The glaucoma group had a corneal thickness no different from the normal group (0.534mm and 0.537mm respectively). Hence the higher pressures recorded in this group were probably accurate. The cohort of glaucoma patients chosen for this study were patients with IOP controlled on medication, in most cases topical timolol maleate 0.5%. The effect of topical drops on corneal thickness is a genuine concern. However, it has been shown that topical drops ( timolol maleate 0.5% twice daily, betaxolol hydrochloride 0.5% twice daily) do not have any significant effect on corneal thickness after 12 months of therapy in patients with a baseline endothelial cell density greater than 1500 cells/ mm2 and a CCT less than 0.68mm.[17]

Patients with normal tension glaucoma were too few to be included in this study. However, the mean corneal thickness in the five patients that we were able to examine was 0.517mm (SD 0.001). Even though the numbers are small, this does suggest that in this group of patients the IOP recording may actually be an underestimation of the true IOP. Others have reported similar findings for low tension glaucoma. [10,18] In the editorial "Tonometry and clinical thickness" Brubaker has suggested that while adjustment of IOP for corneal thickness could result in reclassification of borderline cases, it would rarely alter the decision to treat or not to treat a given case.[19]

Diagnosed glaucoma patients were included in this study if their IOP was stable and controlled with medications. This was done to avoid any physiological changes in CCT as a response to the widely fluctuating pressures known to occur in this population of patients. For the same reason, patients with angle closure glaucoma were excluded, as they are prone to intermittent closure with its attendant acute rise in IOP We, however, included those patients with appositional angle closure in whom the angle was completely open following a YAG laser peripheral iridectomy done at least 3 months prior to inclusion in the study. It has been demonstrated that uncomplicated YAG laser peripheral iridectomies produce no significant change in the cornea! thickness when preoperative measurements are compared to measurements 12 weeks postoperatively.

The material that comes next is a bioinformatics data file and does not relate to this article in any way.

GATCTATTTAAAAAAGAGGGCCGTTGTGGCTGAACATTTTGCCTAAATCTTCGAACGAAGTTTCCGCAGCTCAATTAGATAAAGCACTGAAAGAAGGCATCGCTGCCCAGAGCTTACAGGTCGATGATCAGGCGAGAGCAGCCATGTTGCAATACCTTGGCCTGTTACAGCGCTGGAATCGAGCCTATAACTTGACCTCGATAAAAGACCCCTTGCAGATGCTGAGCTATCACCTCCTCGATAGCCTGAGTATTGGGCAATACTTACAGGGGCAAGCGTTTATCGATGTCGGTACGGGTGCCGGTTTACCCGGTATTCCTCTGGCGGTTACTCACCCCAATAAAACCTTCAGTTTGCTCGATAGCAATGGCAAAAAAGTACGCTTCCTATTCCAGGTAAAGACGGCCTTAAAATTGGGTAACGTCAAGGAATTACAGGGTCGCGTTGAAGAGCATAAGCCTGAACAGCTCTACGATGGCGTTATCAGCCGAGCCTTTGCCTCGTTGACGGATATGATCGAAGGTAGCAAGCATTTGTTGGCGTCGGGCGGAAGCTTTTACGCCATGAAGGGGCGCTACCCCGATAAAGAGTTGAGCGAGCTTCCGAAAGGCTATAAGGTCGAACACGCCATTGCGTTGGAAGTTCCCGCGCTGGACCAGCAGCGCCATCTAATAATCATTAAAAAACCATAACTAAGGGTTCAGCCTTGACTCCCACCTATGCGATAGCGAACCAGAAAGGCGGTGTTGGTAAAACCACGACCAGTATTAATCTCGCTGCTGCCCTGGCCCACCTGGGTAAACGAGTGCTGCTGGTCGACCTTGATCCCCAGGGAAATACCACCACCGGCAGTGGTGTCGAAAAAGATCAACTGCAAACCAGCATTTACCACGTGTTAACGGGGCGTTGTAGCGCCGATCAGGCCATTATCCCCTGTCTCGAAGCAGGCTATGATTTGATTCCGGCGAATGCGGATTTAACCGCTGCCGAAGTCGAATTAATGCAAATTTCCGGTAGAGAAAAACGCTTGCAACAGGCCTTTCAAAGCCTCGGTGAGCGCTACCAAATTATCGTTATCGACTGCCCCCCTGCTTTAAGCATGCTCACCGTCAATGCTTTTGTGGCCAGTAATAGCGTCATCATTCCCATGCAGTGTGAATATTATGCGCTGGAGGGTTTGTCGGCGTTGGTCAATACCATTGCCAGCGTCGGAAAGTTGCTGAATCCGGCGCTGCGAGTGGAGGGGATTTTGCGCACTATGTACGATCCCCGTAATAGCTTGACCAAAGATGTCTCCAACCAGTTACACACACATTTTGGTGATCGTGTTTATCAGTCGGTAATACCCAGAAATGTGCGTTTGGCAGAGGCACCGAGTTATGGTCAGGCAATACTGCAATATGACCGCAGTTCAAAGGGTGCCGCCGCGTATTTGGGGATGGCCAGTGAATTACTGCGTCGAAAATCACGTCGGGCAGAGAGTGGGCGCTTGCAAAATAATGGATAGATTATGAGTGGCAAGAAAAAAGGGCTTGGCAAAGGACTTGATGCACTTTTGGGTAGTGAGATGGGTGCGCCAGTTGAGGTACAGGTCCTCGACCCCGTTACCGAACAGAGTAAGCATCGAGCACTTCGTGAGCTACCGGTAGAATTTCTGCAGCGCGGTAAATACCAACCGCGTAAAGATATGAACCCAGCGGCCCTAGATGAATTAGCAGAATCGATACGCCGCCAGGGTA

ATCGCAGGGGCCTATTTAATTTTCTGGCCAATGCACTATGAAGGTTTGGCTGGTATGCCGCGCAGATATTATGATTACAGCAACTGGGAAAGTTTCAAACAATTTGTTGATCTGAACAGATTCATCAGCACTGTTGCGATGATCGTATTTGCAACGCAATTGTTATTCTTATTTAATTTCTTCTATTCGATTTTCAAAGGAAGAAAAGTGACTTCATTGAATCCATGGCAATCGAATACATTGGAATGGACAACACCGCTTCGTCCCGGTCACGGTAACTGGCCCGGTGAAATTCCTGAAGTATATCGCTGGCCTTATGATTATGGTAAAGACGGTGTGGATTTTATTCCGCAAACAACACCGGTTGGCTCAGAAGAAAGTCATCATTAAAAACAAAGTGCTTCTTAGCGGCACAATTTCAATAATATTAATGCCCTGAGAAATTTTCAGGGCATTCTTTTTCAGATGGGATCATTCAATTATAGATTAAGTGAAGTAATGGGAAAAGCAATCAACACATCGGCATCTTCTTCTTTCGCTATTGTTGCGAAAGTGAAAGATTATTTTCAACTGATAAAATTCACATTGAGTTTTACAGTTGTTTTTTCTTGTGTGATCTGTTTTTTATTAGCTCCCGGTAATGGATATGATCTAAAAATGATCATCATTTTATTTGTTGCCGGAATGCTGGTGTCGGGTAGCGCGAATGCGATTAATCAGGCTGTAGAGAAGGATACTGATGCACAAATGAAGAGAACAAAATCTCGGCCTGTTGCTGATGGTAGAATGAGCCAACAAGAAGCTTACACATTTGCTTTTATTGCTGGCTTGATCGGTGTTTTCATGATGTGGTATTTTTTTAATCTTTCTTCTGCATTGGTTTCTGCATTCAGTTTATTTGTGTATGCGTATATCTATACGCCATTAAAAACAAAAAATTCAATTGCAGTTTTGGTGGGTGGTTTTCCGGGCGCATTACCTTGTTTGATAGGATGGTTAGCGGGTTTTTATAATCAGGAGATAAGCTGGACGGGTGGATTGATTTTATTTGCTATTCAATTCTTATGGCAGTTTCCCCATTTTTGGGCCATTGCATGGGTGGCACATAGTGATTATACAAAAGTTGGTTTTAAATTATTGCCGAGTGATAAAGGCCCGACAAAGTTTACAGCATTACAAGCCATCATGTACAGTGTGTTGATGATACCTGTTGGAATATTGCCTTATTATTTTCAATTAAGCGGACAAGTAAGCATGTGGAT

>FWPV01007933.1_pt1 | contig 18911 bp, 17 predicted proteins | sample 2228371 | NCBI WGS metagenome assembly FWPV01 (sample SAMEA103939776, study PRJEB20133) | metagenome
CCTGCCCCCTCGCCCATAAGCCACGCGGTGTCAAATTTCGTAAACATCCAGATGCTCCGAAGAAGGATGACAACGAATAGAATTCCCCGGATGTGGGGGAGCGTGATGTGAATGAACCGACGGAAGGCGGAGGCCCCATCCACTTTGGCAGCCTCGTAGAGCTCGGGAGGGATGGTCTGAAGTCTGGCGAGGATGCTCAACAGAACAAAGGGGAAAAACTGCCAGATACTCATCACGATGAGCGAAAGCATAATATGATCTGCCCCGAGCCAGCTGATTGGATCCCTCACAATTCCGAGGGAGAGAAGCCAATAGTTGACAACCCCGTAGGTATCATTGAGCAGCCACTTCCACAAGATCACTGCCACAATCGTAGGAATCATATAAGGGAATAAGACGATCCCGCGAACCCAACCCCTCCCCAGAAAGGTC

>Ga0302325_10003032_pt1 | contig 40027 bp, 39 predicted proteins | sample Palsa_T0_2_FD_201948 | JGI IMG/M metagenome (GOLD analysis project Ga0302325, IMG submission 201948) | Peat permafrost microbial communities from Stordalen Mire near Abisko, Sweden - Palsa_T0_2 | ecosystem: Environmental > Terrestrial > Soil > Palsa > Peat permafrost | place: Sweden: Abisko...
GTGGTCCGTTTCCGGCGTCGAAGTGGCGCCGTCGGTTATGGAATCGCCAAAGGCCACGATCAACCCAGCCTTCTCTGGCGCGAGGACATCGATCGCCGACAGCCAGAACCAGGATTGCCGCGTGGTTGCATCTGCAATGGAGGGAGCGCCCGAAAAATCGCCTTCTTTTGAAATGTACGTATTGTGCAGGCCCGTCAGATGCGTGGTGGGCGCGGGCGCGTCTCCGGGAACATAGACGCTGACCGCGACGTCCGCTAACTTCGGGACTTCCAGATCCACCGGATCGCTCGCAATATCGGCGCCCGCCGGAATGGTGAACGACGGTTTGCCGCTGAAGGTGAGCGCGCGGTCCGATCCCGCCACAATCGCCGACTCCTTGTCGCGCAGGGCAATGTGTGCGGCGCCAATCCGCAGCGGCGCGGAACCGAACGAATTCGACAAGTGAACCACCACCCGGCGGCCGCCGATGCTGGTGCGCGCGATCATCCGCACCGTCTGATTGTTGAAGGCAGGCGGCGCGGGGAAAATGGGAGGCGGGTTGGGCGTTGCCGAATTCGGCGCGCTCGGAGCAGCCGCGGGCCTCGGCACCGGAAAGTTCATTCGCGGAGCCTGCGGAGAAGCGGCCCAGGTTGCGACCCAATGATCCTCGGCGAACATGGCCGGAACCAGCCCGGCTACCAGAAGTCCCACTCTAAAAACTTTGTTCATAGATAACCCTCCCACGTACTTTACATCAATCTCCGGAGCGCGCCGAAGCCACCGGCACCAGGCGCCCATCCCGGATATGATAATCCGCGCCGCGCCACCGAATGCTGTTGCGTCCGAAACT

We used ultrasound pachometry for our study as it has been shown to have better inter-observer and intra-observer variability than the optical method in several studies. [20,21] The inter and intra observer variation of the optical and ultrasound pachometer in our set up will be reported in a subsequent communication. Additionally, readings taken from the central 2-3mm of the cornea have been shown to be more replicable than from paracentral or peripheral locations in the cornea.[22]

The final common pathway in the management of glaucoma is the decision to treat or reduce IOP to a certain level in a given patient. Using Ehler's correction factor, 39% of our ocular hypertensives were found to have a corrected IOP of 21mmHg or less. On applying a more recently described correction,[14] this decreases to 13%. Our study thus confirms that CCT can be a confounding factor while recording IOP. A patient may be labeled an ocular hypertensive just because of the error in measuring his applanation IOP, leading to unnecessary prolonged treatment and/ or follow up. The CCT measurement would go a long way in helping us make a clinically relevant decision.

In conclusion, the measurement of central corneal thickness though perhaps not necessary in all suspected glaucoma patients, may be of value in selected cases in order to improve clinical decision making, especially if the other clinical findings do not seem to correlate with the IOP. This will help prevent the erroneous labeling of normal patients as "ocular hypertensive" and primary open angle patients as "normal tension glaucoma".



 
  References Top

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Ritch R, Shields MB, Krupin T. The Glaucomas, 2nd edition. St.Louis:C.V. Mosby; 1996. Vol. 1, 2. pp 407-29, 615-57, 859-74.  Back to cited text no. 1